Extended Data Figure 3 Unilateral photoinhibition of ALM immediately before movement causes ipsilateral bias.
a, Unilateral photoinhibition of ALM during different task epochs. Sample epoch, 1.3 s; delay epoch, 1.3 s. Photoinhibition, 0.5 s (0.4 s and 0.1 s ramp, Methods). b, Performance with 0.5 s photoinhibition of left or right ALM during different trial epochs. Performance was plotted as a function of time interval between photoinhibition offset (the end of ramp offset) and the onset of go cue (Trecovery). Performance was not significantly affected for Trecovery > 0.3 s. Thick lines, mean; thin lines, individual mice (n = 5). *P < 0.05, **P < 0.01, ***P < 0.001, two-tailed t-test. c, Unilateral photoinhibition of ALM during different task epochs. Sample epoch, 1.3 s; delay epoch, variable duration, 1.2–1.7 s in 0.1-s increments. Trials with different delay epoch durations were randomly interleaved. Photoinhibition was for 1.3 s (1.2 s and 0.1 s ramp, Methods), resulting in different Trecovery. d. Performance with 1.3 s photoinhibition. Plot is similar to b. Performance was not significantly affected for Trecovery > 0.3 s. e. Photoinhibition (0.5 s) immediately before the go cue is similar to the behavioural effect caused by photoinhibition during the entire delay epoch (1.3 s). Photoinhibition data at Trecovery = 0 from b and d was re-plotted.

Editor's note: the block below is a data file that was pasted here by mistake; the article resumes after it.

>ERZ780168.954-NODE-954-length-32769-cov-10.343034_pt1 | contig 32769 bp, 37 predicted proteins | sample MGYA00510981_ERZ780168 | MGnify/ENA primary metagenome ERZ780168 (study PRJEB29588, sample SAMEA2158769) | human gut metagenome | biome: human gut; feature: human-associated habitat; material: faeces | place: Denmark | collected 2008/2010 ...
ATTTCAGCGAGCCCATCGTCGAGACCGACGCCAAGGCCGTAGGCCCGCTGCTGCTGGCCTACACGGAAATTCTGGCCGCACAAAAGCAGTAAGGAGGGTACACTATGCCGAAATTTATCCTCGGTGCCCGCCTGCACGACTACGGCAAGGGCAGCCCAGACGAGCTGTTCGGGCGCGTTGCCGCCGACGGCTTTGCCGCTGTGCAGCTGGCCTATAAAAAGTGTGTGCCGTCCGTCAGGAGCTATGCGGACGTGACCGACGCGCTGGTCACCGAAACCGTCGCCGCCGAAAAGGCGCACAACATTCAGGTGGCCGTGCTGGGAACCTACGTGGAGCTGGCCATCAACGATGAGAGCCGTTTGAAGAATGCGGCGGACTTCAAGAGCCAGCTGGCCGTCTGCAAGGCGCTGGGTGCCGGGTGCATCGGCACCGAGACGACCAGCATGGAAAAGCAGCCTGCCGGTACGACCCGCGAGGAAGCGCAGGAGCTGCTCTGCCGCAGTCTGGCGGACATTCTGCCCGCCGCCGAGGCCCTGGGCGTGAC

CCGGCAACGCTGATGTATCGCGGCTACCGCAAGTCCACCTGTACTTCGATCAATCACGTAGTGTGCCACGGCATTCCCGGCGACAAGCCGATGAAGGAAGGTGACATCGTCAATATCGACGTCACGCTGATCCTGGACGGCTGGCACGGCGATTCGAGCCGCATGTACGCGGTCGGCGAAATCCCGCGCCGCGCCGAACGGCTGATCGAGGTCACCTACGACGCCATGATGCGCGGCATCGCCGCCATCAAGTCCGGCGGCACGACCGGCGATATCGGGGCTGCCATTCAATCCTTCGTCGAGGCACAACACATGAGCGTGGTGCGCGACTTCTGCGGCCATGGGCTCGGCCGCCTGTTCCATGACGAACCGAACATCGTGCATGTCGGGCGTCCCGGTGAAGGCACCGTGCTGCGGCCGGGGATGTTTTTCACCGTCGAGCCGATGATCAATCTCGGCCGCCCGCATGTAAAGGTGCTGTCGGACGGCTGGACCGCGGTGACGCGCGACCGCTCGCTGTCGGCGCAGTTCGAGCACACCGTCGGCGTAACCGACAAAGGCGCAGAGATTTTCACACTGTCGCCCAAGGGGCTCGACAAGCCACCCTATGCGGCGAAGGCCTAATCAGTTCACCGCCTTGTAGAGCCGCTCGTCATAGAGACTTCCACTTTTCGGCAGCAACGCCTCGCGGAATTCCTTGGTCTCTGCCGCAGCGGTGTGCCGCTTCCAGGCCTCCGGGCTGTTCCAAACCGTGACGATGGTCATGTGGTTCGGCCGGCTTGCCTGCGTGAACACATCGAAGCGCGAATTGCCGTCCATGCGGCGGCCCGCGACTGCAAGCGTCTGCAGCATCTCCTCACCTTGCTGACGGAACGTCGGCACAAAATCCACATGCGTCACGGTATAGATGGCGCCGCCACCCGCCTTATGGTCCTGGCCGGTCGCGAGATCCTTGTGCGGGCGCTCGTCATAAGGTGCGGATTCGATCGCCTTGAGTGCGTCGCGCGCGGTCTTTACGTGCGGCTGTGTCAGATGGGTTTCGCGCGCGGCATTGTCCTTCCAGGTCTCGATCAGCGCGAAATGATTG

Extended Data Figure 4 ALM neurons with decreasing spike rates during the delay epoch recovered their normal spike rates after unilateral photoinhibition.
a, Three example ALM neurons with decreasing spike rates during the delay epoch. Top, spike raster. Bottom, PSTH. All lick-right (blue) and lick-left (red) trials. Dashed lines, behavioural epochs. Blue shades, photoinhibition. b, Normalized spike rate for all neurons with significant spike rate decrease at the end of the delay epoch compared to the beginning of the delay epoch (P < 0.05, two-tailed t-test; 400 ms windows; pooled across trial types). 27 neurons from 6 mice. The spike rate for each neuron was normalized to the mean spike rate. Blue, preferred trial type; red, non-preferred. Mean ± s.e.m. across neurons, bootstrap. Dotted lines, spike rates in control trials. c, The data are consistent with a return to the normal trajectory and inconsistent with decay to the end point. Top, spike rate difference between perturbed trials and the time-matched spike rates in control trials. Bottom, spike rate difference between perturbed trials and the spike rates at the end of the delay epoch in control trials. Data from b. Mean ± s.e.m. across neurons, bootstrap. Spike rate difference relative to time-matched control show significantly smaller root mean squared error (r.m.s.e.) than spike rate difference relative to end point (P < 0.001, paired t-test). r.m.s. was computed during the epoch between photoinhibition offset and the go cue.